Fairies seem to have a confusingly contradictory nature when it comes to their interactions with mankind. Even though the Fair Folk frown upon mortals prying into their secret affairs and may take drastic action when angered by interfering humans, they also display a strange dependence upon the race of Adam. Fairies have been known to rely upon humanity for certain goods, services, and even spouses. Possessing a moral code paradoxical to human minds, the Good Neighbours don’t always exhibit neighbourly attitudes toward mortal rights of ownership. Sometimes they borrow, while at other times they steal, what they want or need. Those that steal may pilfer foodstuff and livestock. They may rob the goodness, or “foyson”, from victuals and cattle. They may even abduct human children and adults. Although selfish individuals are most susceptible to visits from fairy robbers, all mortal kind should be aware of the fairy proclivity for thievery and take the proper precautions.
Members of the often light-fingered other crowd have no qualms about lifting mortal provender needed to sustain their own existence. Fairies will filch a portion of a farmer’s crop and carry off sheaves of corn one straw at a time. On occasion, they make off with milled meal instead of unprocessed grain. Invisible sprites scrape smidgens of butter from pats being sold in the market place. Brownies magically ingest ill-gotten junket under the very noses of dishonest servants. Buttery spirits and abbey lubbers devour the food and drink of shady taverners and self-indulgent monks. At times, the Little People lure mortal-owned cattle into their knolls to be milked, bred, or butchered for a feast. At other times, they steal milk right from dairy cows browsing the meadow or sequestered in the barn.
More often than thieving the items themselves, fairies may simply remove the goodness, or “foyson”, from desired food and livestock. What is left behind looks solid enough, but it lacks true substance or nourishment. Cheese thus denatured floats in water like a cork. Bannocks so altered appear hearty enough, but they never fill a man’s stomach no matter how many are eaten. Cows whose spirits have been whisked away to Fairyland may continue to wander farmer’s fields, but they produce no milk. An elf-taken ox sickens and dies, and upon its death will prove to be merely an alder wood simulacrum of the actual animal. Land with its goodness stolen by the Gentry yields a slender harvest and produces fodder empty of sustenance.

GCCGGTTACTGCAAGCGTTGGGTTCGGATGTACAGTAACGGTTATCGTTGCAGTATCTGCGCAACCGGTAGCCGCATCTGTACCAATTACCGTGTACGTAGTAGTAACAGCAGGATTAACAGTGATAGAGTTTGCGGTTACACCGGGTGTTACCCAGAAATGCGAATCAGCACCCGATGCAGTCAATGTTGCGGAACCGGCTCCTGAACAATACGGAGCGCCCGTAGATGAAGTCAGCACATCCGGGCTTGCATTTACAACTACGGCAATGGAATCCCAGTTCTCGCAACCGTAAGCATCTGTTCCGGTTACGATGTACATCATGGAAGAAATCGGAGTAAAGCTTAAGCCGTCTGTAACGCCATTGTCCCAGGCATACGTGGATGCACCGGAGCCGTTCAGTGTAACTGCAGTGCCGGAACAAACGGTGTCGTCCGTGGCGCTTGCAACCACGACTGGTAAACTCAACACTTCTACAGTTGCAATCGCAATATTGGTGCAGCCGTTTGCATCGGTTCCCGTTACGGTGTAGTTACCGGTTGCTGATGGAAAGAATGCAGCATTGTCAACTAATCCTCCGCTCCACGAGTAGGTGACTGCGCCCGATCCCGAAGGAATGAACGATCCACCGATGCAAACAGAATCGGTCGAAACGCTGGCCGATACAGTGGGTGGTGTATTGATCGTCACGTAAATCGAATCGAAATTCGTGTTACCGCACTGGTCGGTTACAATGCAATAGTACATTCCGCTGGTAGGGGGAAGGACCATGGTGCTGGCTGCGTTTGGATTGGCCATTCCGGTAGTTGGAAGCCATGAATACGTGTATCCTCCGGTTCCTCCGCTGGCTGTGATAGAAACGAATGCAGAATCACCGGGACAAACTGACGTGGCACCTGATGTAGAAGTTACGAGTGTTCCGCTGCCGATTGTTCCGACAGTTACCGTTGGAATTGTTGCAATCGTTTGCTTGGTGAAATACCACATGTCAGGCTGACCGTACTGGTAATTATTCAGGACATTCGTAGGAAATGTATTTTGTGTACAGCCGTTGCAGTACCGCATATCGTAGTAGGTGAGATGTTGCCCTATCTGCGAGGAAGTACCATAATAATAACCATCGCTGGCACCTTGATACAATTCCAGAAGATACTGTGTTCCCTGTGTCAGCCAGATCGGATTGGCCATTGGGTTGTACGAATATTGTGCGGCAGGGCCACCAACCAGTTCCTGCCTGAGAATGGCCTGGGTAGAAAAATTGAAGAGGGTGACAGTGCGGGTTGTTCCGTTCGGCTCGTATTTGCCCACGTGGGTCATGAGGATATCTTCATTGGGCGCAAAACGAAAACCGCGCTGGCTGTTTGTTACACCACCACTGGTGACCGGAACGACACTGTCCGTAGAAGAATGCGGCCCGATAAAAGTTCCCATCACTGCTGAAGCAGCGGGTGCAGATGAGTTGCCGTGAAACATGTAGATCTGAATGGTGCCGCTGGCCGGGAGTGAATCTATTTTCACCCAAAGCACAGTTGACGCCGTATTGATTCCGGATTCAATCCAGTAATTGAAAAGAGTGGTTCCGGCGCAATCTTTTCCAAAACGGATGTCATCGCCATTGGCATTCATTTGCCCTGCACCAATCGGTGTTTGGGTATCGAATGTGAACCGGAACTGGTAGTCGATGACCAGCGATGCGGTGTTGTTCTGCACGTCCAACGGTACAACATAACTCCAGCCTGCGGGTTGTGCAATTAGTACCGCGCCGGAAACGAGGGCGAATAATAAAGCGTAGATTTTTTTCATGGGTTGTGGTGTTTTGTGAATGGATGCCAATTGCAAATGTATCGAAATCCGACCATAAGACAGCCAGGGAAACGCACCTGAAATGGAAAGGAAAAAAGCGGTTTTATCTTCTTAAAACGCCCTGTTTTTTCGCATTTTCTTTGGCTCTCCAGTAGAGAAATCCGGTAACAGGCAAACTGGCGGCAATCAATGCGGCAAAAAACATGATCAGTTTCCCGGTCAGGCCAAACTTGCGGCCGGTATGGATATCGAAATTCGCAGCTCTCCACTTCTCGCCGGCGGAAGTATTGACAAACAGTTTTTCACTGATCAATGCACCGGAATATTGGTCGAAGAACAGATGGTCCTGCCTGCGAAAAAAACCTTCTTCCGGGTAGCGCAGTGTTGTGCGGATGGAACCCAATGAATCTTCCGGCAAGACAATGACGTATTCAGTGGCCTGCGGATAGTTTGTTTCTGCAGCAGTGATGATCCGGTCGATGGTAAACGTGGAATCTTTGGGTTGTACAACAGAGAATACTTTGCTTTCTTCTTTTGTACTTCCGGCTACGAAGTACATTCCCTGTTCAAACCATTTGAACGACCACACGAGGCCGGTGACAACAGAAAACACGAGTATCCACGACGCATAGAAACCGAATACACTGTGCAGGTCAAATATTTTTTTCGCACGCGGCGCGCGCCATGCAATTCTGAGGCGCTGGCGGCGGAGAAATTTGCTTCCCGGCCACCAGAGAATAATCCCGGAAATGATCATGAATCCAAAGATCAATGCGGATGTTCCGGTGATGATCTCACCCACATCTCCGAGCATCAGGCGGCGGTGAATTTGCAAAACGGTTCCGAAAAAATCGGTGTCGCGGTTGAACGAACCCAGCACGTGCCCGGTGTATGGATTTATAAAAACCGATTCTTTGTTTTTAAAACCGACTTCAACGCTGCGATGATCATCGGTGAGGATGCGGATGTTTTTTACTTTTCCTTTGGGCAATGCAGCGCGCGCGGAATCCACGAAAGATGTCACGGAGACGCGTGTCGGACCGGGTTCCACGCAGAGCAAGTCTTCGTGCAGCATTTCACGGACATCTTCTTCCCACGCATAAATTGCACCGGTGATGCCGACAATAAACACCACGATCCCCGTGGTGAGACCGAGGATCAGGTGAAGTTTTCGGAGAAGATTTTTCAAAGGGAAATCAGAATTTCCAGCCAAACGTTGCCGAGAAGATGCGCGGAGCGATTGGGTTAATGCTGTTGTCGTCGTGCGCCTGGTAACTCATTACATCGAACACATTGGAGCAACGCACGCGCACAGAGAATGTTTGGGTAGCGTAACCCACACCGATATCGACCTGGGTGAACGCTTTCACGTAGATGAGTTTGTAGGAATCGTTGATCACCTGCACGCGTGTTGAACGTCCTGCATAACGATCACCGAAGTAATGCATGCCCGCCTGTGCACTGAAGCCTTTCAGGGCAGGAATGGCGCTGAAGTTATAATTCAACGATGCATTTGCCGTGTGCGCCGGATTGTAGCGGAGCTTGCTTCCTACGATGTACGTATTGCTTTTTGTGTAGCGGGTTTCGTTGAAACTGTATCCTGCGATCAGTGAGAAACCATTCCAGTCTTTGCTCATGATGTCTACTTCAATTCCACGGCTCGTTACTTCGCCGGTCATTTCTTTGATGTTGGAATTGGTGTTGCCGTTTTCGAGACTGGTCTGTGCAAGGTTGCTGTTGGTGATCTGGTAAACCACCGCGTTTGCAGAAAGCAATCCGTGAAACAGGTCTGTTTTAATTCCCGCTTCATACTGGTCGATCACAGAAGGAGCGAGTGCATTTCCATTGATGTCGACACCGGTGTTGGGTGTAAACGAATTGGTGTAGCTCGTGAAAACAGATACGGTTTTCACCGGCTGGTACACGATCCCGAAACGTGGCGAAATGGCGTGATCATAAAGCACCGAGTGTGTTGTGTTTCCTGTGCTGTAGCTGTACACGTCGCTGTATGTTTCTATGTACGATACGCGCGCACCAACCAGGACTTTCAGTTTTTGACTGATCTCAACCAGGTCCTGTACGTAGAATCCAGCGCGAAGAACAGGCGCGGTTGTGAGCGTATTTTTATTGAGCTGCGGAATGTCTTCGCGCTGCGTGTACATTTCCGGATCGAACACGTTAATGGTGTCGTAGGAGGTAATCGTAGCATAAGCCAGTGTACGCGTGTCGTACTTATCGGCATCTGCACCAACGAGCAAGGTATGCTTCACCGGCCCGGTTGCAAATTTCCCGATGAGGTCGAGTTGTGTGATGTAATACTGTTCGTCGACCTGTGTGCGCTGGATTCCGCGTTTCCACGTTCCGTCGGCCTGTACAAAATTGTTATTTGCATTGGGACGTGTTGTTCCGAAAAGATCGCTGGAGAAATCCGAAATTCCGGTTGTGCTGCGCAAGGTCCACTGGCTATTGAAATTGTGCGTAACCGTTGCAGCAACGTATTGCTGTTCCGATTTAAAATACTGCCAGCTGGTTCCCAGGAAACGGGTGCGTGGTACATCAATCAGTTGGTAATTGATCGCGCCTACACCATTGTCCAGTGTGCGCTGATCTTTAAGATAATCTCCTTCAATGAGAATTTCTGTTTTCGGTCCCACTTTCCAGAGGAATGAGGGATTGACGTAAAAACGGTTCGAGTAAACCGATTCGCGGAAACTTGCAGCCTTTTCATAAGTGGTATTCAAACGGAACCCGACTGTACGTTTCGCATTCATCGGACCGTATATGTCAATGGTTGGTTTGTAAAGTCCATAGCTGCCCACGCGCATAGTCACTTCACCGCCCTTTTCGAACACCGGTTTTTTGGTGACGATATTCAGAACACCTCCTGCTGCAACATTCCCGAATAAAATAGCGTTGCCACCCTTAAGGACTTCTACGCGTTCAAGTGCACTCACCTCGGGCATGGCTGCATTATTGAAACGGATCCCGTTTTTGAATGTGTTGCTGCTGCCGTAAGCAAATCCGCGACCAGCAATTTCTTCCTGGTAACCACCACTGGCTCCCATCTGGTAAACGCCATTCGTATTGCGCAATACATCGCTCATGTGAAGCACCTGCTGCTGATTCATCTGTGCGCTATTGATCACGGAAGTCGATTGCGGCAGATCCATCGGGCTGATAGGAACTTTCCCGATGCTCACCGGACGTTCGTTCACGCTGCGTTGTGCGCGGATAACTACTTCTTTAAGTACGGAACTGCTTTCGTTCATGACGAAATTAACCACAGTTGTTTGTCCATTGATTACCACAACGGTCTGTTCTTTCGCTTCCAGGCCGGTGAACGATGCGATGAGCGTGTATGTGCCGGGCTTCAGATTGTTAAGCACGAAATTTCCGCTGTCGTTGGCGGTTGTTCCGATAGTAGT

Far worse than the theft of goods or the removal of the substance from such goods, the fairies also steal away mortal children and adults. The Fairy Queen’s dark butler, the far dorocha, fetches men desired by his mistress. The Gentry in general nab nursing mothers so they can suckle fairy infants. Midwives carried off are expected to perform their duties in Fairyland. Young craftsmen beguiled into service become fairy bond-slaves. Handsome lads and pretty lasses captured by the Fay are paired with fair spouses to replenish the dwindling fairy strain. Golden-haired babes and children looked on with envy are especially vulnerable to abduction by the Wee Folk. The youngest of mortals taken beneath the fairy hills either grow into full members of fairy society, or find themselves offered as part of the Teind, the septennial tithe the fairies pay to Hell.
As with stolen cattle, the Good Neighbours may leave behind a substitute for the kidnapped human. This substitute is called a changeling. In the case of abducted adults, the fairies frequently replace the mortal with a replica body, or stock. In the case of snatched children, the changeling may be a cantankerous old fairy well past his prime, or a sickly fairy child, or a wooden stock roughly formed to look like a human babe and imbued with glamour to simulate life for a short while. In almost all cases, if the truth of the changeling’s identity is not soon revealed, it eventually appears to wither and die.
According to some, fairies only take from miserly mortals or humans who grumble about that which they do not deserve to have, but this may not always be the case. However, laziness or carelessness definitely makes one more likely to be a victim of fairy theft, especially if one ignores certain precautionary measures. The mark of the Cross on the first bannock stops the Fair Folk from sapping the nourishment of the whole batch. Bells, spells, or rowan and red thread protect cattle. Daisy chains worn by small children drive off potential fairy abductors. An open pair of scissors hung above an infant’s cradle, or steel pins stuck crosswise in the babe’s clothes, keeps the child safe from being switched with a changeling. An iron horseshoe hung over the threshold protects the whole house.
Food seemingly devoured by mundane pests may have actually been pilfered by the Fay. Disappearing livestock or missing persons might now be residing in Elfame. Greed or an unappreciative nature can make humans more vulnerable to attention from light-fingered fairies, but all men who neglect traditional protections risk the theft of food, cattle, or even the abduction of their wives and children. After all, as the old saying goes, it’s better being safe than sorry, and those who’ve become victims of the thieving Wee Folk may be sorry indeed.
An Encyclopedia of Fairies by Katharine Briggs
Faeries by Brian Froud and Alan Lee
A Field Guide to Irish Fairies by Bob Curran
A History of Irish Fairies by Carolyn White
The Illustrated Encyclopaedia of Fairies by Anna Franklin
The Vanishing People by Katharine Briggs
The World Guide to Gnomes, Fairies, Elves and Other Little People by Thomas Keightley